The years following the second world war represented a low point in Soviet cinema, both in quality and quantity. It was only after Stalin’s death in 1953 and Khrushchev’s speech in 1956 attacking aspects of Stalinism, that the Soviet film industry began to pick up.
The result of this thaw was a number of films that merited international success, notably Mikhail Kalatozov’s The Cranes Are Flying (1957), which was named best film at Cannes, and Josef Heifits’ The Lady With the Dog (1960, which got the special jury prize at Cannes. Both starred Alexei Batalov, who has died aged 88.
Batalov was fortunate that his film career as an actor coincided with the period of relative freedom of expression in the USSR before repression set in again during the mid-60s. After the years of socialist realism, when leading men were expected to play unblemished heroes of the revolution, Batalov was able to play flawed characters in stories of real life.
It was mainly thanks to Heifits that he was able to extend his range. Heifits saw Batalov performing at the Moscow Arts theatre in 1953 and offered him a chance to act in films.
Batalov appeared in five films for Heifits. His first was The Big Family (1954), which revolved around the lives of the Zhurbin family, made up of three generations of dedicated shipyard workers. The dark and handsome 26-year-old Batalov made an impression as the youngest son, whose girlfriend gets pregnant by an older man. Unusually, the whole cast was given a special prize at Cannes for the “best acting ensemble”.
Also for Heifits, Batalov played the title role in The Rumyantsev Case (1956), as a truck driver who gets drawn into a criminal enterprise; he played a selfless doctor in My Dear Man (1958). Best of all were the two superb Heifits adaptations of Anton Chekhov: The Lady With the Dog and In the Town of S (1967).
In the former, Batalov is a middle-aged married Moscow banker resting at the Crimean seaside resort of Yalta at the turn of the century. There, he meets and falls in love with a beautiful woman, the unhappily married wife of a petty official. They continue their affair secretly in Moscow, but it leads only to heartbreak. Batalov is in almost every scene, subtly delivering one of the screen’s great depictions of Chekhovian ennui.
In the Town of S, Batalov is once more in a beautifully nuanced, melancholy mood as a doctor trying to survive in a stiflingly bourgeois provincial town where the only distraction is the boring soirees given by the Turkin family. He falls in love with their daughter, only to be rejected, and over the years degenerates into a friendless money grubber.
Batalov was born in Vladimir, a city 120 miles east of Moscow, into a family associated with the theatre. His father, Vladimir Batalov, and mother, Nina Olshanskaya, were actors with the celebrated MXAT (Moscow Art Academic Theatre). His uncle, Nikolai Batalov, had starred in Vsevolod Pudovkin’s classic Mother (1926), which was remade in 1955 and directed by Mark Donskoi.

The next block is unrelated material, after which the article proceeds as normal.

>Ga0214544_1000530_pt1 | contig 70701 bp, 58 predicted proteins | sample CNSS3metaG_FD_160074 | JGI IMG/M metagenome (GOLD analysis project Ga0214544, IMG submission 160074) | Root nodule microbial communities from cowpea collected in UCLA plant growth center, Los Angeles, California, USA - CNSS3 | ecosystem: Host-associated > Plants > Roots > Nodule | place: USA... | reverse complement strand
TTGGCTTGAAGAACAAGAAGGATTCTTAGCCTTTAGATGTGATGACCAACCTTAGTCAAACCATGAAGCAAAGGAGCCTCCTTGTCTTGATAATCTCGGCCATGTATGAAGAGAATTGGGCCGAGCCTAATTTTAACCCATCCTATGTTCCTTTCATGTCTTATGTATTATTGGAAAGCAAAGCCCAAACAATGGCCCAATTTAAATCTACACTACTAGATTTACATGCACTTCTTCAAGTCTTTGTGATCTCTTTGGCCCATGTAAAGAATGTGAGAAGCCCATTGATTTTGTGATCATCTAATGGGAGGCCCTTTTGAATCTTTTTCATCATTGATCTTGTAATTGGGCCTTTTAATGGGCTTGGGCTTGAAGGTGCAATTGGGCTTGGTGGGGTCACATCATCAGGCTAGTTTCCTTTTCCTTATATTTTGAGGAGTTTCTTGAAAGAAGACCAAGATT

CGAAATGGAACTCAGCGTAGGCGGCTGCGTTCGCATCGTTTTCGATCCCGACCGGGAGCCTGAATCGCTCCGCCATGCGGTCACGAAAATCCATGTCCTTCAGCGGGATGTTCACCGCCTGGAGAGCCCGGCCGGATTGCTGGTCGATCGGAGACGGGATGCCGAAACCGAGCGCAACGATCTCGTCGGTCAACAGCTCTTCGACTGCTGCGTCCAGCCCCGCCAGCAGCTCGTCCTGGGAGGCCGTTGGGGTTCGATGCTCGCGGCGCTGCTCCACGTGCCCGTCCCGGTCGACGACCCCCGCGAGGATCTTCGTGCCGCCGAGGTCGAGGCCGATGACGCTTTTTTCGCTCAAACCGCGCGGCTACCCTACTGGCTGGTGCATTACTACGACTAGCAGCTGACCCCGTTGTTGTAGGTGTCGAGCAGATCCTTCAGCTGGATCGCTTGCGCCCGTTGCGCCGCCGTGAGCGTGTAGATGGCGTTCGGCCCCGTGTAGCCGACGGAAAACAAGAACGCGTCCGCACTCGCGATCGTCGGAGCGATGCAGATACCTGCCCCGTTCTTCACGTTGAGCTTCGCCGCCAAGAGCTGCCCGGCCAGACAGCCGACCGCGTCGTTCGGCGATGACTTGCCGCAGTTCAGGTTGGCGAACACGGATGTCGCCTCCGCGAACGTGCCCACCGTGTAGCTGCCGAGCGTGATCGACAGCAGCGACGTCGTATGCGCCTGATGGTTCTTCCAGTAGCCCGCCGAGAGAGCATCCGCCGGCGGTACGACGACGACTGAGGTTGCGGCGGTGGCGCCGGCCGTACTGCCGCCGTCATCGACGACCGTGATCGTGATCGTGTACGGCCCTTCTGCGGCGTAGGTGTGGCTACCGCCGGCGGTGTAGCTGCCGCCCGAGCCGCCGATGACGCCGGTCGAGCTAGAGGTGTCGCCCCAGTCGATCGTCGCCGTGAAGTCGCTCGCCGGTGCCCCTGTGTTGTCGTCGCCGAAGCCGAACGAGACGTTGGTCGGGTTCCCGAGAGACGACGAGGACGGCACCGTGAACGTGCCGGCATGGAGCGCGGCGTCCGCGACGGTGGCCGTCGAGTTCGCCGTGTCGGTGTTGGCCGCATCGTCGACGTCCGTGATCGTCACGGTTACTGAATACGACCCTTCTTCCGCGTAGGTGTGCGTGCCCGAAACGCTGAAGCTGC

His breakthrough came with his role in The Cranes Are Flying, in which he played a young factory worker who volunteers to join the Soviet Army in 1941, reluctantly leaving his fiance, Tatiana Samoilova, a hospital worker. The lyrical anti-war movie was shown to acclaim in the US in 1959 under a US-USSR cultural exchange programme.
Batalov not only became a leading actor in post-thaw Soviet cinema, but also directed. The Overcoat (1959), was based on a Gogol supernatural story, while in Three Fat Men (1966), a children’s fairy tale, Batalov performed a tightrope feat without a stunt double.
In the veteran Mikhail Romm’s Nine Days of One Year (1961), Batalov played an idealistic man of science whose work has exposed him to radiation. Few of his subsequent films were much seen in the west until Moscow Does Not Believe in Tears (1979), a romantic drama that won the best foreign film Oscar.
In it, Batalov plays an initially unsympathetic role of a worker who breaks up with his girlfriend, a business executive, because he doesn’t believe a wife should earn more than her husband. Apparently, Ronald Reagan watched the film several times before his meetings with Mikhail Gorbachev, the Soviet leader, to gain a better understanding of the “Russian soul”.
Among the many awards Batalov received were Orders of Lenin (1967 and 1989); Hero of Socialist Labour (1989); and a lifetime achievement award at the Moscow International film festival (2007). In March 2014 he signed a letter in support of Vladimir Putin’s position on Russia’s military intervention in Ukraine.
Batalov is survived by his second wife, the dancer and actor Gitana Leontenko, and a daughter from his first marriage.
• Alexei Batalov, actor and director, born 20 November 1928; died 14 June 2017